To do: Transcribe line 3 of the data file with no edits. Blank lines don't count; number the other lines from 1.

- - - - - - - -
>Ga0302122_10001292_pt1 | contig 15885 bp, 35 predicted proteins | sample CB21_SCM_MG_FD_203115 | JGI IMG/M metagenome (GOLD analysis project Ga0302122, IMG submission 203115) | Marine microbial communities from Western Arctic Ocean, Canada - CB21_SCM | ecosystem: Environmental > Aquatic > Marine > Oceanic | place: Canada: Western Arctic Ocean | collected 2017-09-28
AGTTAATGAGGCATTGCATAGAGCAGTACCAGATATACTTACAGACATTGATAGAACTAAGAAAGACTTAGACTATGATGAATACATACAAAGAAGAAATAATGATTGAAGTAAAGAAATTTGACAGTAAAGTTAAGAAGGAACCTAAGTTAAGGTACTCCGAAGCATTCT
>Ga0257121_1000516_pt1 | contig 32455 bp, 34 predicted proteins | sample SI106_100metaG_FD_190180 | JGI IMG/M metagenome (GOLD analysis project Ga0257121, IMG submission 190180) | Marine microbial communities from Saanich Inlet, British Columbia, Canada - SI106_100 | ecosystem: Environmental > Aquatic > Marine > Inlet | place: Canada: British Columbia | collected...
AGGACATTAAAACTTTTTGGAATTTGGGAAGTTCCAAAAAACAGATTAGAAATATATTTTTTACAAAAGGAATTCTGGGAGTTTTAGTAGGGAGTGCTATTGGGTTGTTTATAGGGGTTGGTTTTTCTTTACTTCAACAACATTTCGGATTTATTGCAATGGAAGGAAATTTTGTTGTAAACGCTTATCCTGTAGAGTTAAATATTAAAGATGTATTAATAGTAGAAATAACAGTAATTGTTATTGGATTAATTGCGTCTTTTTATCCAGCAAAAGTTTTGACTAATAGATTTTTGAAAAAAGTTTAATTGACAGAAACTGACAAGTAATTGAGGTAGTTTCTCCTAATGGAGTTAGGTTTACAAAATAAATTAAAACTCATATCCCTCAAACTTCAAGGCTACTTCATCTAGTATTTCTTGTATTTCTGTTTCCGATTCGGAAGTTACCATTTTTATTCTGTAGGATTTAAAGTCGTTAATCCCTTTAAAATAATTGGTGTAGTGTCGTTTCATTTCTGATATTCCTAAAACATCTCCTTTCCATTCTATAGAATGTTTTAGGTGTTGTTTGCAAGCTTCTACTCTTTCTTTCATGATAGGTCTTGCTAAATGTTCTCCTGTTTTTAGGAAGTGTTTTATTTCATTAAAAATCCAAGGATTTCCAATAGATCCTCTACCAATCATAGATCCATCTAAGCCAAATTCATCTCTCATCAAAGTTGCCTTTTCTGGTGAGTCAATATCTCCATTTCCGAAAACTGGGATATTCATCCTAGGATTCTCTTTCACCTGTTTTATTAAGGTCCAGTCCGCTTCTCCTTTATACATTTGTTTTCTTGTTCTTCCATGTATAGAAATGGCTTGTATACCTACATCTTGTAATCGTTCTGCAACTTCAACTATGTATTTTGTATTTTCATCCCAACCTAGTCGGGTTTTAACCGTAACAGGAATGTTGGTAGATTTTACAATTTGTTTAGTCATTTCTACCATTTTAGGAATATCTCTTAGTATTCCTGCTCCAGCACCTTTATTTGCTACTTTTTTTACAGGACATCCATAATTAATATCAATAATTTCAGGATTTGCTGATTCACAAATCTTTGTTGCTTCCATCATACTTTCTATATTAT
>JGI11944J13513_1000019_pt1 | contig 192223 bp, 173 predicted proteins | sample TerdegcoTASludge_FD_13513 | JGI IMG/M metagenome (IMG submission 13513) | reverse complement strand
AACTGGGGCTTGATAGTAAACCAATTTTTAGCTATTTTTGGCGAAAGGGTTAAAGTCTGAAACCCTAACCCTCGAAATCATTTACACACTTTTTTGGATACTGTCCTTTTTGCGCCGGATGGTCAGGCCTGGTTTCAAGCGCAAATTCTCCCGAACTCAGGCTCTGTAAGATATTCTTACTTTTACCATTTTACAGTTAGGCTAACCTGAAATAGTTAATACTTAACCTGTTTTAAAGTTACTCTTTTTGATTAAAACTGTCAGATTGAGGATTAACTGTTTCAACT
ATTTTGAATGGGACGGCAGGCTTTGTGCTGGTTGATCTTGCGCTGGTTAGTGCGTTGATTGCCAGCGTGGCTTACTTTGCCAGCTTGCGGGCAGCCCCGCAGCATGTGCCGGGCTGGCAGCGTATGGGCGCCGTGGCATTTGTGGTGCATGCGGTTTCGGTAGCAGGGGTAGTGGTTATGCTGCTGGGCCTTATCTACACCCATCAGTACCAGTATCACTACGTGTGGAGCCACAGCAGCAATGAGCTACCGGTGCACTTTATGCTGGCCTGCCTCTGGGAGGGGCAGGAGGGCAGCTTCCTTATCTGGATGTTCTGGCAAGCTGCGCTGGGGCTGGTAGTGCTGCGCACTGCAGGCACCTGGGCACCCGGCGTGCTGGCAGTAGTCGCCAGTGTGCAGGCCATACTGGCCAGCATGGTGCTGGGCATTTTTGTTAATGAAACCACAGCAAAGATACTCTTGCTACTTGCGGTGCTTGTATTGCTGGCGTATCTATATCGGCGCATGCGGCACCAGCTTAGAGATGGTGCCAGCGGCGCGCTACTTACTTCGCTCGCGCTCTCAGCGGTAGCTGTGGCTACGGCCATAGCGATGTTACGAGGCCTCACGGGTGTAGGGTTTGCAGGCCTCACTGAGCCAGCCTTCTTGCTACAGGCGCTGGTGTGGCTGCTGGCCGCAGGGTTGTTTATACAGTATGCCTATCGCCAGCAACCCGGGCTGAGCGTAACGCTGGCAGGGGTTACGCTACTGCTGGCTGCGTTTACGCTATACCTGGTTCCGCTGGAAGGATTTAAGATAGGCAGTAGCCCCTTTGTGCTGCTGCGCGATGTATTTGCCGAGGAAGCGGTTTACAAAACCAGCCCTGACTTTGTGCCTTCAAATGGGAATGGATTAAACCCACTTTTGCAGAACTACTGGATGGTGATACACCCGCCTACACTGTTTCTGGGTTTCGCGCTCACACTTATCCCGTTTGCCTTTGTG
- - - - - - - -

>Ga0257121_1000516_pt1 | contig 32455 bp, 34 predicted proteins | sample SI106_100metaG_FD_190180 | JGI IMG/M metagenome (GOLD analysis project Ga0257121, IMG submission 190180) | Marine microbial communities from Saanich Inlet, British Columbia, Canada - SI106_100 | ecosystem: Environmental > Aquatic > Marine > Inlet | place: Canada: British Columbia | collected...